On the Menu

London’s Next Boundary-Pushing Culinary Experience

An exclusive preview of Cub, cocktail guru Ryan Chetiyawardana and chef Doug McMaster's new concept that blurs the line between food and drink.

An exclusive preview of Cub, cocktail guru Ryan Chetiyawardana and chef Doug McMaster's new concept that blurs the line between food and drink.

When Ryan Chetiyawardana shuttered the pioneering White Lyan last spring, the London barman, distiller, and quasi-biochemist, best known for crafting zero-waste beverage programs all across town—from Selfridges’s Accessories Hall to the award-winning Mondrian hotel bar, Dandelyan—was determined not to let his progressive Shoreditch cocktail den remain dormant for long. On September 7th, that space reopens as Cub. (Super Lyan, Chetiyawardana’s other new bar, opened below it in April.) In collaboration with Brighton chef Doug McMaster, the duo conceived a theatrical, open-plan dining room, designed by Juliet Walmsley, where patrons watch from raised tables of recycled yogurt pots as bartenders and cooks prepare the tasting menus in a bar-kitchen hybrid stage below. Making use of the same spirits and ingredients, the tasting menu blurs the traditional lines between food and drink. Which is to say that it’s not a standard pairing. Some courses are a cocktail, others a dish, with a few comprising a combination of the two. All make use of closed-loop principles and sustainable practices, blending a library of Chetiyawardana’s custom-blended spirits with esoteric herbs and vegetables grown on-site in an ecosystem developed by Dr. Arielle Johnson, former resident scientist at Noma. Here, an exclusive first look at the opening menu.

Chetiyawardana and McMaster at Cub.

Mr. Lyan Scotch with Hereford blackcurrant, cobnut, and smoked-barley amazake

Chetiyawardana uses his own Mr. Lyan brand of scotch as a base for this cocktail, which serves as a segue into the main course. Blackcurrants add acidity, balanced by the creaminess of fresh young hazelnuts. “We use amazake (a sweet Japanese shake made from fermented rice) to give an umami bomb to the drink, allowing the flavors to remain on the palate for a long time,” he says.

Broccoli tree with broccoli florets and roasted seaweed dashi 

“The florets are cut off and served raw, bound by a broccoli purée, and served with a perfectly tender stem,” Chetiyawardana says. The dish is finished with a rich dashi to complement the broccoli’s vegetal notes. “Broccoli is rarely considered a premium ingredient, and the core is too often condemned to the bin without a fair trial,” Doug McMaster adds, extolling the virtues of whole-food synchronicity. “Here it’s highlighted by dissecting the its many parts, refining, then reintroducing them together as one—to do more with less.”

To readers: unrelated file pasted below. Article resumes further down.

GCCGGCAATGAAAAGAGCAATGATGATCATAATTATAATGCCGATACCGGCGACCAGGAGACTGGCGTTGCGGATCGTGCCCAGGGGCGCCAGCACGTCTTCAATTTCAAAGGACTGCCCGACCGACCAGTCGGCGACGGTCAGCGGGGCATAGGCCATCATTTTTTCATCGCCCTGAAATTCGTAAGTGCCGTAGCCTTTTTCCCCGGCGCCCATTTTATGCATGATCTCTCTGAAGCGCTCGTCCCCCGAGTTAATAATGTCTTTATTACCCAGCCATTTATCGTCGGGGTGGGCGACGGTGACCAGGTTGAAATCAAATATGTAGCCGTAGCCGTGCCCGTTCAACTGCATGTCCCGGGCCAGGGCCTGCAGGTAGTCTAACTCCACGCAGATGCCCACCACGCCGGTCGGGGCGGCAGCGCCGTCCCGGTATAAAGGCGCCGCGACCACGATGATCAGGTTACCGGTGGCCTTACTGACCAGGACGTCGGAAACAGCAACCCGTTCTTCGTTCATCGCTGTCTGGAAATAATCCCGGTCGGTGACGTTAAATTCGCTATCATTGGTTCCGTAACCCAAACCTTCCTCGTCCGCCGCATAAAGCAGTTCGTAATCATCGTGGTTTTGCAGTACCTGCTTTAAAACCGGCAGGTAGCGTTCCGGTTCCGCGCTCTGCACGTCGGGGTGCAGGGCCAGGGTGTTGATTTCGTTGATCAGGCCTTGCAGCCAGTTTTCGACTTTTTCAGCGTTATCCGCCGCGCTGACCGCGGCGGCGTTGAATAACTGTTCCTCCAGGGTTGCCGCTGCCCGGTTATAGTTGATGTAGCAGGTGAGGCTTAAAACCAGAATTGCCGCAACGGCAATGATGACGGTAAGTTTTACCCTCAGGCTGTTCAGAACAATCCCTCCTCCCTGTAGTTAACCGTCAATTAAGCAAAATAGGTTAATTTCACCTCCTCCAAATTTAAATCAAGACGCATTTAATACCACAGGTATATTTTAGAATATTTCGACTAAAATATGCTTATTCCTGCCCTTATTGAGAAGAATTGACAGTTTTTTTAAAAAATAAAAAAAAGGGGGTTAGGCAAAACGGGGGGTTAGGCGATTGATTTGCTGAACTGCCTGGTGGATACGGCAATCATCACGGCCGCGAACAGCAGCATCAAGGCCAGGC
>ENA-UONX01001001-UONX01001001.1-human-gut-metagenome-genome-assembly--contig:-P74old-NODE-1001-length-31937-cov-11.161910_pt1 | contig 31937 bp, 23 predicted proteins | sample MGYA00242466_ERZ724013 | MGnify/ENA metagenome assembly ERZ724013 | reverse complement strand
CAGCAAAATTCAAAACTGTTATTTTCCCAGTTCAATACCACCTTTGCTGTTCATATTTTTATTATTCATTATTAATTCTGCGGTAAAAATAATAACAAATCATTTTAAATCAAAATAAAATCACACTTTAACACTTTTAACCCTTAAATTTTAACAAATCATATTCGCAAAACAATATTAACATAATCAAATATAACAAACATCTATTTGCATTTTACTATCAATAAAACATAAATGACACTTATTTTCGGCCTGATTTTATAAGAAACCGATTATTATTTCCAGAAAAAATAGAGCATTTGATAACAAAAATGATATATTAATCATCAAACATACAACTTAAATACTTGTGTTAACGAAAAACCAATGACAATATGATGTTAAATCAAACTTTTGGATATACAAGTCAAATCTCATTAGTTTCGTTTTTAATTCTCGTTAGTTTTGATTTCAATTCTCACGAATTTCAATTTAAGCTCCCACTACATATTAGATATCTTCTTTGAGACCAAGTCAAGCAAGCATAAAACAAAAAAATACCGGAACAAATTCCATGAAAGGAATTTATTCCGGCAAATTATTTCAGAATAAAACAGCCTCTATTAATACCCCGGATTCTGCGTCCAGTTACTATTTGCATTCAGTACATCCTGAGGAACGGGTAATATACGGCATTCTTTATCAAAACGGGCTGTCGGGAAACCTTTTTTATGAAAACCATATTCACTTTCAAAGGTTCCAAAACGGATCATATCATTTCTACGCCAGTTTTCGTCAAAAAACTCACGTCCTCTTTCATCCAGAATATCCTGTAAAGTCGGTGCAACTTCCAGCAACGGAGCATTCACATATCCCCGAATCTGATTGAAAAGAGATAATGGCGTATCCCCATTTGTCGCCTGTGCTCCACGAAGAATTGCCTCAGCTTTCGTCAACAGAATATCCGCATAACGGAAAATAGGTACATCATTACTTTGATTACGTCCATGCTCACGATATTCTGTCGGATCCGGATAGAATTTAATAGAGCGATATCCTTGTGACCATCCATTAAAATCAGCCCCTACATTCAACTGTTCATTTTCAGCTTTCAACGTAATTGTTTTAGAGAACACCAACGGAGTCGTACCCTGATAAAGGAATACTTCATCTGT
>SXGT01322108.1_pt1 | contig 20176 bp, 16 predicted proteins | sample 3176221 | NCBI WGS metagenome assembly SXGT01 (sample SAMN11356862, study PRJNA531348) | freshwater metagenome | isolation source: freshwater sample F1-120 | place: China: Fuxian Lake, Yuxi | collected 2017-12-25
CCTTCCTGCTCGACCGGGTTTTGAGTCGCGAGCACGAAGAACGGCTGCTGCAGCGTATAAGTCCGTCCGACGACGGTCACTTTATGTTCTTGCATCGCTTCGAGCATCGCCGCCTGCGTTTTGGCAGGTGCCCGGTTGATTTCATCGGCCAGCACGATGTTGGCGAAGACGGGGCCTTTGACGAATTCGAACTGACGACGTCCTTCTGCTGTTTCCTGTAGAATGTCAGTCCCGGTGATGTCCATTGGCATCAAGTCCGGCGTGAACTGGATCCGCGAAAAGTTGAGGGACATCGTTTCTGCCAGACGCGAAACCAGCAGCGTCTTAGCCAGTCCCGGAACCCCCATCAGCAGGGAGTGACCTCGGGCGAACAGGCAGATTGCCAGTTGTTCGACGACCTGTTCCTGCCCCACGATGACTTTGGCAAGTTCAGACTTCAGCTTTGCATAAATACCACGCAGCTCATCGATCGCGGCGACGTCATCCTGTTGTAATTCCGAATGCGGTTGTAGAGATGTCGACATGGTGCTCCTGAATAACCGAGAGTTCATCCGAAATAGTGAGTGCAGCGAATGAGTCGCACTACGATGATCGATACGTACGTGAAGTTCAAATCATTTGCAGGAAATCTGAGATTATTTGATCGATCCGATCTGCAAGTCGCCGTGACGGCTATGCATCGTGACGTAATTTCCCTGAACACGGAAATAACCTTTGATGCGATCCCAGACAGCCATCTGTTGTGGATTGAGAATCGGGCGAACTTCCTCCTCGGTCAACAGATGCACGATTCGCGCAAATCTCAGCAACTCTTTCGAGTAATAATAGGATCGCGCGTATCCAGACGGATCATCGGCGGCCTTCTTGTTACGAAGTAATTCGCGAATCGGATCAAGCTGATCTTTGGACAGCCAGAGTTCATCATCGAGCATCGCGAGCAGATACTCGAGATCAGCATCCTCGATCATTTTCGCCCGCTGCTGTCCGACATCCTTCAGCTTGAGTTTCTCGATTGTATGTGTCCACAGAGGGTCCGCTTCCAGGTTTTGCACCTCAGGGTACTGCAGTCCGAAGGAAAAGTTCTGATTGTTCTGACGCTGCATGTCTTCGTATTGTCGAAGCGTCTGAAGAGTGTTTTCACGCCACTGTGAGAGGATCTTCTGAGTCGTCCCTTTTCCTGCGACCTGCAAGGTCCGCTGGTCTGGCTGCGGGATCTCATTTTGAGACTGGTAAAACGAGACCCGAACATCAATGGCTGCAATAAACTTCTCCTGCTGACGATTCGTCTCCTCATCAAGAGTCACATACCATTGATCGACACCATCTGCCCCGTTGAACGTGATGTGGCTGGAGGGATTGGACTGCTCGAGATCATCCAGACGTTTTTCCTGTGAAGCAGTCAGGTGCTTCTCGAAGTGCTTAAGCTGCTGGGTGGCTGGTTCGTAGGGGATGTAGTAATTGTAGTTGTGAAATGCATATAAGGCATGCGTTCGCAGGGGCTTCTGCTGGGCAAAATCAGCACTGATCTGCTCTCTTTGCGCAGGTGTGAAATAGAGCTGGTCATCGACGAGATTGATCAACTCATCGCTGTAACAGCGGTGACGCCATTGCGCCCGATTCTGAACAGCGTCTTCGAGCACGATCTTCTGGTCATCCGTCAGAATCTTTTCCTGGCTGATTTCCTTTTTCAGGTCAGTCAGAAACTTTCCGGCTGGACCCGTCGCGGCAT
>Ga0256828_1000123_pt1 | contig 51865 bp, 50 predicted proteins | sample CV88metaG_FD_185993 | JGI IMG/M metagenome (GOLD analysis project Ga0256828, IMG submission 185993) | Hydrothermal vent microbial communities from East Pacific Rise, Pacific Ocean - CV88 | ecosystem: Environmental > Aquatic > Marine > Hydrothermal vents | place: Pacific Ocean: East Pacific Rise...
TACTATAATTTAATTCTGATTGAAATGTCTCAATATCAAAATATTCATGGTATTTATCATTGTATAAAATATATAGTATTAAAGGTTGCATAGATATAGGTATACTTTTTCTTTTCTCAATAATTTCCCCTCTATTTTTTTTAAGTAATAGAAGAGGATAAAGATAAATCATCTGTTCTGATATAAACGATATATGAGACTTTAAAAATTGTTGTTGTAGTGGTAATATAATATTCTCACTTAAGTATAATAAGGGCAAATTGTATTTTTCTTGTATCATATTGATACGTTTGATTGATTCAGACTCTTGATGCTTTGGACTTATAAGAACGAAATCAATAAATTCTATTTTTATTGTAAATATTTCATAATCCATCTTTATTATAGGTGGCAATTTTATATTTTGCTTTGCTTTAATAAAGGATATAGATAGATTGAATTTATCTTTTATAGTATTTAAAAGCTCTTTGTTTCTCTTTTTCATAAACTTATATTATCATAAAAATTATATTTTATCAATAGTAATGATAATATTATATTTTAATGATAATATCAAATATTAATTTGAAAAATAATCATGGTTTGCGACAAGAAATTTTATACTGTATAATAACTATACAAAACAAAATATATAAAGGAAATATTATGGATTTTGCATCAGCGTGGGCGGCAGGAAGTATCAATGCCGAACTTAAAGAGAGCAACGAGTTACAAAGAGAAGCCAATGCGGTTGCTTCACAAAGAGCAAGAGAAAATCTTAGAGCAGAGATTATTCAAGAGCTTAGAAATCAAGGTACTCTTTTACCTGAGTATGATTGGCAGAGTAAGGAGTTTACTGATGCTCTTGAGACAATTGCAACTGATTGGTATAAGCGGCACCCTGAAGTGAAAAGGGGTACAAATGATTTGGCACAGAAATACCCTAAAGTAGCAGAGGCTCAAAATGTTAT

Blackcurrant cocktail (left); broccoli tree (right).

Green tomato pine-brined with white peach, paired with Belvedere, greengage, chamomile, and cider vermouth 

The tomato’s greenish hue comes from the salinity of the brining, but its flavor is balanced by the fragrant sweetness of white peach. “The drink is designed as a pairing and complement,” notes Chetiyawardana. While it possesses its own stark verdure, “it’s really its effervescence and a residual sweetness that trails into the food.”

King Oyster Mushrooms 

This course explores the possibilities of King Oyster mushrooms, which are served here raw, brined and grilled, and fermented into paste. “Playing on the mushroom’s hidden behaviors, this dish is explosively meaty, enough to satisfy the most carnivorous eaters,” McMaster says. “The carbon footprint is as delicate as they come.”

Green tomato (left); King Oyster mushrooms (right).

Krug Champagne with water jelly and spiked herbs 

“Our herbs are grown in a manner to affect their flavor,” he says. In this instance, he grew purple radish shoots in a chalk soil that mimics the specific terroir of Krug’s own vineyards. The shoots are then encased in water jelly and set afloat in a glass of Krug champagne.

Tea with compressed plum and rhubarb stem 

A Malawi white tea that is lightly brewed to retain its bright acidity, then served with tea, compressed plum, and a stem made of rhubarb fibers. “This acts as a lightly boozy palate cleanser, and an uplift ahead of the final cocktails and sweet bites,” Chetiyawardana says.

Krug water jelly (left); tea with compressed plum (right).
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